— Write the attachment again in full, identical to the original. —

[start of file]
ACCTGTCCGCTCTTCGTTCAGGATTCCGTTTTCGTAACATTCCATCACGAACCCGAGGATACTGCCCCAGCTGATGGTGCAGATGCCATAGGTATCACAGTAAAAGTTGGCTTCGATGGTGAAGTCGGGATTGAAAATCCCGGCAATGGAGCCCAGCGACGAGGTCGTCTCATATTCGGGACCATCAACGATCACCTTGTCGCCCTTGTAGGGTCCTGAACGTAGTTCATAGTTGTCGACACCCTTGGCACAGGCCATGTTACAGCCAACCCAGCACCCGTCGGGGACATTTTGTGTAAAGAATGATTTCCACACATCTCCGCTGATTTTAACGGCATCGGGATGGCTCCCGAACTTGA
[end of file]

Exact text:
ACCTGTCCGCTCTTCGTTCAGGATTCCGTTTTCGTAACATTCCATCACGAACCCGAGGATACTGCCCCAGCTGATGGTGCAGATGCCATAGGTATCACAGTAAAAGTTGGCTTCGATGGTGAAGTCGGGATTGAAAATCCCGGCAATGGAGCCCAGCGACGAGGTCGTCTCATATTCGGGACCATCAACGATCACCTTGTCGCCCTTGTAGGGTCCTGAACGTAGTTCATAGTTGTCGACACCCTTGGCACAGGCCATGTTACAGCCAACCCAGCACCCGTCGGGGACATTTTGTGTAAAGAATGATTTCCACACATCTCCGCTGATTTTAACGGCATCGGGATGGCTCCCGAACTTGA